Building a conference website on WordPress

Hey, we launched the new site for the digital humanities conference at Yale! You should come! It’s February 19 to February 20, and don’t forget to register.

I was interested in the challenge of building a conference program that’s easy to access. I wanted to make the program pretty dynamic, by which I mean I wanted to make it easy for users to click on individual events or array them all on one page. It was surprisingly difficult to do this, though. I looked at a bunch of other conference websites and they mostly have static pages of event listings. For the sake of anyone else with the same challenge, I thought I’d explain what I did.

I tried a bunch of WordPress plugins — Events, Events Manager, other permutations of the word “event” — but they’re really designed for events that are spread out over many days. Our events are taking place within the space of two days.

Eventually, I gave up on the event plugins. Instead, I made each event a post and created three categories: Friday February 19, Saturday February 20, and See All Events. (Alas, WordPress would not let me add a comma between the day of the week and the month. Don’t think I didn’t try.) Each event is categorized as both the day it falls on and “See all events.”

I then loaded up the SuperSlider-Menu plugin, which creates an accordion-style sidebar menu that lists categories and posts. See where I’m going with this?Screen shot 2009-12-31 at 12.39.59 PM Each event is accessible via the sidebar menu, and by clicking on “See all events” you can get all the events on one page.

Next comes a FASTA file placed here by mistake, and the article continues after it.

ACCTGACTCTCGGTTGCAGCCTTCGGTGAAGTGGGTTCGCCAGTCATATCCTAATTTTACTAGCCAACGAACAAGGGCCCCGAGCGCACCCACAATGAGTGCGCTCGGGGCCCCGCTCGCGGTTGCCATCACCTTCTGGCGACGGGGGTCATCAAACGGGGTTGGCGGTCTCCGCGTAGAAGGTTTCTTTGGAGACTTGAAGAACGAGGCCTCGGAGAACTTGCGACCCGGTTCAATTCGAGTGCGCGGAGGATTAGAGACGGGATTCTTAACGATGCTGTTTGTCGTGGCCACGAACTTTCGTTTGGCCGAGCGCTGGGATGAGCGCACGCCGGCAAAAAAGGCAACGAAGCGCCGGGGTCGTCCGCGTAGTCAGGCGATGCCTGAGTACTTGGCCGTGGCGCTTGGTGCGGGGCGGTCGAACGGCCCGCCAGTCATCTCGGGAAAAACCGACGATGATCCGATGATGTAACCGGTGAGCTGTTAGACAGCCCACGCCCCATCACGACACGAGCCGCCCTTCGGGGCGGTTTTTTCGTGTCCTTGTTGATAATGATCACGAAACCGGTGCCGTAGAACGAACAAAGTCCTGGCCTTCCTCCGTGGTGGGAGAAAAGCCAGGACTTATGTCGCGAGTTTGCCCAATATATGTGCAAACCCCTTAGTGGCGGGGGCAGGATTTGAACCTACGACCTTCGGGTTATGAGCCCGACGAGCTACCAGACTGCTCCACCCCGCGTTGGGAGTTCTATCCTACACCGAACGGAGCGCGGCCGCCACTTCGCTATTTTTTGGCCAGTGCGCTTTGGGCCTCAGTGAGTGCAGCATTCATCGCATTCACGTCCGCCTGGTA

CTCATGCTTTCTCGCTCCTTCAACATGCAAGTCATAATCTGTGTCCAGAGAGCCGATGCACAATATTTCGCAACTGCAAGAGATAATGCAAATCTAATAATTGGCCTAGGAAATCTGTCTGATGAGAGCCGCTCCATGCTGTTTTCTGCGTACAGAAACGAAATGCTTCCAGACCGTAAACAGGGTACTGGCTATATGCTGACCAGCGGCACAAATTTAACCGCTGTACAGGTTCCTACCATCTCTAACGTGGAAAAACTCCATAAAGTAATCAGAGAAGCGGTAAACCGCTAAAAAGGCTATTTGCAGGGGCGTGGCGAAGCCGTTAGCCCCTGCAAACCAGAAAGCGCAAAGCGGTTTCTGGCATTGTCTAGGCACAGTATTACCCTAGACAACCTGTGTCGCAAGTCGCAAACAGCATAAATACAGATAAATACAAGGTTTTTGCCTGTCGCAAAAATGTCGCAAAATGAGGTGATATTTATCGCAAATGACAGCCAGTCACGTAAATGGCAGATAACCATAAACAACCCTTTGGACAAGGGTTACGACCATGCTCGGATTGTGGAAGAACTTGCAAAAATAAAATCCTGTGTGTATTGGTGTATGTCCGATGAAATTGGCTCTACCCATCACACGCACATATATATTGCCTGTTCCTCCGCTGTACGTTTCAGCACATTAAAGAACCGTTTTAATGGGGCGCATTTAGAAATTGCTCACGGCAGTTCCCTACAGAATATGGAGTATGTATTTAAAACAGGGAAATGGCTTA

It took some tweaking. I CSS’s out the meta information for each post (like the date posted and the auhor) and used the Custom Query String Reloaded plugin to make the posts appear in chronological, rather than reverse-chronological order.

I think it works. If I have time, I’d like to add abstracts for every paper and bios for every panelist.

Drupal would probably be a better choice for anyone building a conference website, but for various reasons we had WordPress as our starting point. So I hope this will be helpful to other conference organizers using WordPress!

Searchable database of AIDS-related obituaries

Screen shot 2009-12-02 at 10.34.17 PMI think this is really powerful: the GLBT History Society and the Bay Area Reporter‘s searchable database of all obituaries that have appeared in the Bay Area Reporter (a newspaper that serves the GLBT communtiy) since 1979. I realized this summer that my students, around 19 or 20 years old, talk about AIDS as though it’s something abstract. Can you imagine? I’m very glad they have that luxury, but it also reminds me of how easy it is to forget.